Architect: 3six0 Architecture
Location: Providence, Rhode Island
Principals: Kyna Leski and Christopher Bardt, AIA
Associate & Project Architect: Olga Mesa, LEED AP
Team: Aaron Brode, Avi Forman, and Kelly Ennis
General Contractor: Case Construction Company
Project Year: 2009
Photographs: John Horner Photography
An artist and her engineer husband had recently purchased a loft in Providence’s jewelry district. 3six0 Architecture was asked to convert the loft into a live/work area for the two individuals, maintaining distinct spaces to be uniquely designed for each client.
The “double loft” owners challenged 3six0 to acknowledge their long and committed relation, while celebrating their uniqueness and personal penchants. Programmatically, most spaces remain separate and duplicate; a sun room, entry, and utility room are the only spaces planned with equal access.
Before the loft could read coherently, it had to be divided. The trapezoidal geometry of the untreated space, determined by the surrounding urban fabric, had plenty of bumps, angles, and awkwardly located columns to impose any simple division of the space. A long-angled side skewed to the column grid accommodated his affinity for the most difficult and dynamic condition, while the simplicity of the traditional columned area appealed to her receptivities.
She likes illuminated, airy, and serene spaces; he likes raw materials, grilling steaks and working on cars. From those clues, 3six0 developed two architectural characters, “cloud” and “stack.” “Cloud” floats, grows down from the ceiling, has soft rounded corners and appears seamless, immaterial, white, or translucent. “Stack” is very constructed; you can see the parts, the angular adjustments and the material, usually wood or mdf with steel details. The two loft spaces were organized by mingling cloud and stack into walls and storage spaces. Each character is positioned accordingly, stack on his side and cloud on hers, however, one is never in isolation from the other.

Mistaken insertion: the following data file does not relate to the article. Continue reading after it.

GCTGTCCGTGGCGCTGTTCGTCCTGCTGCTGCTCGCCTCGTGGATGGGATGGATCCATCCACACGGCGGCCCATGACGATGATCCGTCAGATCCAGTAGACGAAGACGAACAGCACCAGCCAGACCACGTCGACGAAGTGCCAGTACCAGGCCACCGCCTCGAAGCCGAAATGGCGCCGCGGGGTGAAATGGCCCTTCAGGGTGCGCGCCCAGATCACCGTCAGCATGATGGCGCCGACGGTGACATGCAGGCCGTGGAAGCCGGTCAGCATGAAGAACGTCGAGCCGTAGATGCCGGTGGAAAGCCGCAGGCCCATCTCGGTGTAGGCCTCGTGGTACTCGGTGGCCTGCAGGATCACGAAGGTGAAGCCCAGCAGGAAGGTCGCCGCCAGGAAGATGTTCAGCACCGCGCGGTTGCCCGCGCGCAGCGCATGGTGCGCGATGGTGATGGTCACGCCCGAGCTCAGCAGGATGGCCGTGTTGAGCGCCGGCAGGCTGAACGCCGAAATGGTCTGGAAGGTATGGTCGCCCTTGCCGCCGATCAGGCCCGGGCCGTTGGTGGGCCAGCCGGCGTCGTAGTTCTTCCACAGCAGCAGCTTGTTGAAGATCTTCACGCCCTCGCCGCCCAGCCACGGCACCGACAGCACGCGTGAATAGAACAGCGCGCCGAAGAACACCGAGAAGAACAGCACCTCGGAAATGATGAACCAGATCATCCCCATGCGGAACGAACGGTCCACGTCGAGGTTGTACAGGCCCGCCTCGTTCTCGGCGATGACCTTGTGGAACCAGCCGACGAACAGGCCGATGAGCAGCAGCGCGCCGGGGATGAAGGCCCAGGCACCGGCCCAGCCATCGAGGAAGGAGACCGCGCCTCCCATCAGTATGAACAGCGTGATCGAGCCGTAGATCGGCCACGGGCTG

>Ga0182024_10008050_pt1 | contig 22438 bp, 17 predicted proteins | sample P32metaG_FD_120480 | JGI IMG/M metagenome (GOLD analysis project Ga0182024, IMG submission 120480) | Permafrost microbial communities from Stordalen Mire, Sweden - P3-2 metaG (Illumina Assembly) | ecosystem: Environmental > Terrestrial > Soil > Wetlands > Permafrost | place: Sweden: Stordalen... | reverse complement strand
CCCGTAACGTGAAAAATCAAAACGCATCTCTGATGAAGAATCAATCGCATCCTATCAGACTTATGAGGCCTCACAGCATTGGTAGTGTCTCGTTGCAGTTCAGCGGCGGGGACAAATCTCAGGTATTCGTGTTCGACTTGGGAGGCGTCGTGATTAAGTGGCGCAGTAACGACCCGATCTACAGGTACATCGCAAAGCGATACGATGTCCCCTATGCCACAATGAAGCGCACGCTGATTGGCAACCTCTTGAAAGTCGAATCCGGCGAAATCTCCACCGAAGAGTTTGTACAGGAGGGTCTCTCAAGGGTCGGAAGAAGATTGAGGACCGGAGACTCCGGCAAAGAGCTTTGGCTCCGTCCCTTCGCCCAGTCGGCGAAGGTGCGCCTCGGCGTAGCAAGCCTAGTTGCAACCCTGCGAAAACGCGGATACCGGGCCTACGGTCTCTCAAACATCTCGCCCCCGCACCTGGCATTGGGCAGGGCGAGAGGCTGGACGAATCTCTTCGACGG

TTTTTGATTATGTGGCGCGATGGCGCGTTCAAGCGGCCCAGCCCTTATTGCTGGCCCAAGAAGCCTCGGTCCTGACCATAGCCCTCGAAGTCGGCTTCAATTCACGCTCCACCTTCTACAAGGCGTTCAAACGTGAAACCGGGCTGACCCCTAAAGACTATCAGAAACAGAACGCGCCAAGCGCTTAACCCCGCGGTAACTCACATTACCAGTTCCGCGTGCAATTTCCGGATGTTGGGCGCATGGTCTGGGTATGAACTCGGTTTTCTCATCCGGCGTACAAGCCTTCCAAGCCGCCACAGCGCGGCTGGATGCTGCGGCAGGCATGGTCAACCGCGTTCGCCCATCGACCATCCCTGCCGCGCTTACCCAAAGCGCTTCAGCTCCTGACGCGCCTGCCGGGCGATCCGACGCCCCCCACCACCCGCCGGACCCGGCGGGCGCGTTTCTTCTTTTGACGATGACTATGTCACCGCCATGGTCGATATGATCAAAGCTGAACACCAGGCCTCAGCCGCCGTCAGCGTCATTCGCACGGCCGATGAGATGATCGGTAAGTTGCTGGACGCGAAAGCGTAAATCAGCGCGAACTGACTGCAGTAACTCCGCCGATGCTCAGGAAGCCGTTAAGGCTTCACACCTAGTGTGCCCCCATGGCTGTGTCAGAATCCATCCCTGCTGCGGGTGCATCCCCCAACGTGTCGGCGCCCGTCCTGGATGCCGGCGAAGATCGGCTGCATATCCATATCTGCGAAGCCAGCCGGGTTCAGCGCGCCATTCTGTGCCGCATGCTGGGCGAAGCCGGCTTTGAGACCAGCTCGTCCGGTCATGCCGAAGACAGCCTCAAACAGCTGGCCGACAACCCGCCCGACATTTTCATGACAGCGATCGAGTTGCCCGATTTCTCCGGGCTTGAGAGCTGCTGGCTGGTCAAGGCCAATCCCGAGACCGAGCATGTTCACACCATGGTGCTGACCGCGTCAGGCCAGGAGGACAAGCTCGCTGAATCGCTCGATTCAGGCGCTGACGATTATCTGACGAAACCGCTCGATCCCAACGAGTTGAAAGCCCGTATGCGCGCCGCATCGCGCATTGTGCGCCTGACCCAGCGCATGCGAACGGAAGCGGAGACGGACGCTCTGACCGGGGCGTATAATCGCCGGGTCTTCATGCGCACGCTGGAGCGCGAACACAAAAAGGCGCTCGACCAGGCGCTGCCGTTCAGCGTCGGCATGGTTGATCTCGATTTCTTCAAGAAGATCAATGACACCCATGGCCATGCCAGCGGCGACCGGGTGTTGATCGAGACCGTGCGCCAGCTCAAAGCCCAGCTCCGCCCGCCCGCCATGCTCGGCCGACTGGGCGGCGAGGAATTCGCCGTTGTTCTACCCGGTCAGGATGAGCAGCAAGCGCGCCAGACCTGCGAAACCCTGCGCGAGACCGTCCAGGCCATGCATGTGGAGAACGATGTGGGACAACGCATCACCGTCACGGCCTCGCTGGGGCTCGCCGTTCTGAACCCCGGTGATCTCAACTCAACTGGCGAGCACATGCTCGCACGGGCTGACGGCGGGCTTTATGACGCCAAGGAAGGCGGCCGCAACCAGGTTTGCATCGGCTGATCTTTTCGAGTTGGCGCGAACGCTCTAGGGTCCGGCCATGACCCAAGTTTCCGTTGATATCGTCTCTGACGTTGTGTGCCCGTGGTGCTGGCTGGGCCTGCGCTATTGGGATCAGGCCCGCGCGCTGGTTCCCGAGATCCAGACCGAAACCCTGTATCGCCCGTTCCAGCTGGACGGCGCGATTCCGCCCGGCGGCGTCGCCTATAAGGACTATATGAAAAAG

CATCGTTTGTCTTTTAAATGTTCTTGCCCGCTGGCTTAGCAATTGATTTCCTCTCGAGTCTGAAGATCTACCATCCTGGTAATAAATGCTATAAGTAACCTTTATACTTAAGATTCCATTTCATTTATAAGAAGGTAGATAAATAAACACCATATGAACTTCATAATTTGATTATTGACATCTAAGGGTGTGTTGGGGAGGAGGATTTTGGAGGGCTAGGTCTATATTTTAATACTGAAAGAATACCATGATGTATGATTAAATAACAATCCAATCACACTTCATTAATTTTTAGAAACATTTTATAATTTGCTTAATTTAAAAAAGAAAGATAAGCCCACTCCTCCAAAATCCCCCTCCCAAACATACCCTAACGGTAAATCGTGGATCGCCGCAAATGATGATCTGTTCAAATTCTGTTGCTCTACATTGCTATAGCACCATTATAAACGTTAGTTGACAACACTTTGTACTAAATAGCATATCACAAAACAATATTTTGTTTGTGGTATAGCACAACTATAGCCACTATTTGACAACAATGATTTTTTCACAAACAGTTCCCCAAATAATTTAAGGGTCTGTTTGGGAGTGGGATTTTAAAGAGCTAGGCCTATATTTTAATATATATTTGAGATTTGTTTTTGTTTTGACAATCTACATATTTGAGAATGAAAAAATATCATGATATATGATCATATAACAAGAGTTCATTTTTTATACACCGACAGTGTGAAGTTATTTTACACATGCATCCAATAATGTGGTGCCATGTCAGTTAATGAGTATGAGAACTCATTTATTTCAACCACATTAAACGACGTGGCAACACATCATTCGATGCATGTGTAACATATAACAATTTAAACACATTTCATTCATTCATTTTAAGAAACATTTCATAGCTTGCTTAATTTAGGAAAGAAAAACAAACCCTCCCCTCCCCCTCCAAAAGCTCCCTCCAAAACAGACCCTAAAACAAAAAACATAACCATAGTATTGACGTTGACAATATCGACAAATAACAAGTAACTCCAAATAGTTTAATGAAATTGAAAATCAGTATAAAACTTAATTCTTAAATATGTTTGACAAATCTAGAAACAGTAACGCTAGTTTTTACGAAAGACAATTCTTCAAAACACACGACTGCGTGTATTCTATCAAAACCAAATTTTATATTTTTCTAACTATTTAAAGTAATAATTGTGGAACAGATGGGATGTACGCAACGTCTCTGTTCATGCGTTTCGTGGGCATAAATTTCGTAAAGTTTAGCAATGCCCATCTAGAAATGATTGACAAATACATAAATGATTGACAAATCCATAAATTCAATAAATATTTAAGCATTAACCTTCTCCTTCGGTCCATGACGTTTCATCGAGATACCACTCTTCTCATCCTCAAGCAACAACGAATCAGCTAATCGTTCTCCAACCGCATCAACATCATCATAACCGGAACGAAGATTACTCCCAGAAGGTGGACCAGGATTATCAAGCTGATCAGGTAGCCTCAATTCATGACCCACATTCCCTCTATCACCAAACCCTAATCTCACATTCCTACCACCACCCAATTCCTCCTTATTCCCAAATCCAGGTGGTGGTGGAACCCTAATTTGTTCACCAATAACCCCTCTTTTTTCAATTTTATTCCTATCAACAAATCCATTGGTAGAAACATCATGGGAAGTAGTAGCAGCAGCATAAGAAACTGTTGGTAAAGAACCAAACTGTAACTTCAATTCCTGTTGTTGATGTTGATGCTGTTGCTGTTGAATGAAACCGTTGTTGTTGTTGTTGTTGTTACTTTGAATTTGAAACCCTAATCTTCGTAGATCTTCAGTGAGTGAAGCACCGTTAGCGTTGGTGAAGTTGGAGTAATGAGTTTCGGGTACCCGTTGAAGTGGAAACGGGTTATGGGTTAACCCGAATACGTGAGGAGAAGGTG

Casework and detailing continue the conversation between hers and his (cloud and stack). His casework was literally conceived as stacked volumes slowly spreading and transforming from closed cabinets to open shelves. On her side the casework continues the stack abstractly, modified with glass doors and a more monolithic expression.
Cloud wanders through both spaces and negotiates between the two sides. Her bedroom is a nest, gently embraced in cloud; on his side cloud pushes through stack, tempering the long mdf and steel living room wall.
The architectural spaces of the double lofts are designed to support and represent the independent arrangements of this couple. The opposing elements (cloud and stack) provide a language for the two individual and intertwined lives.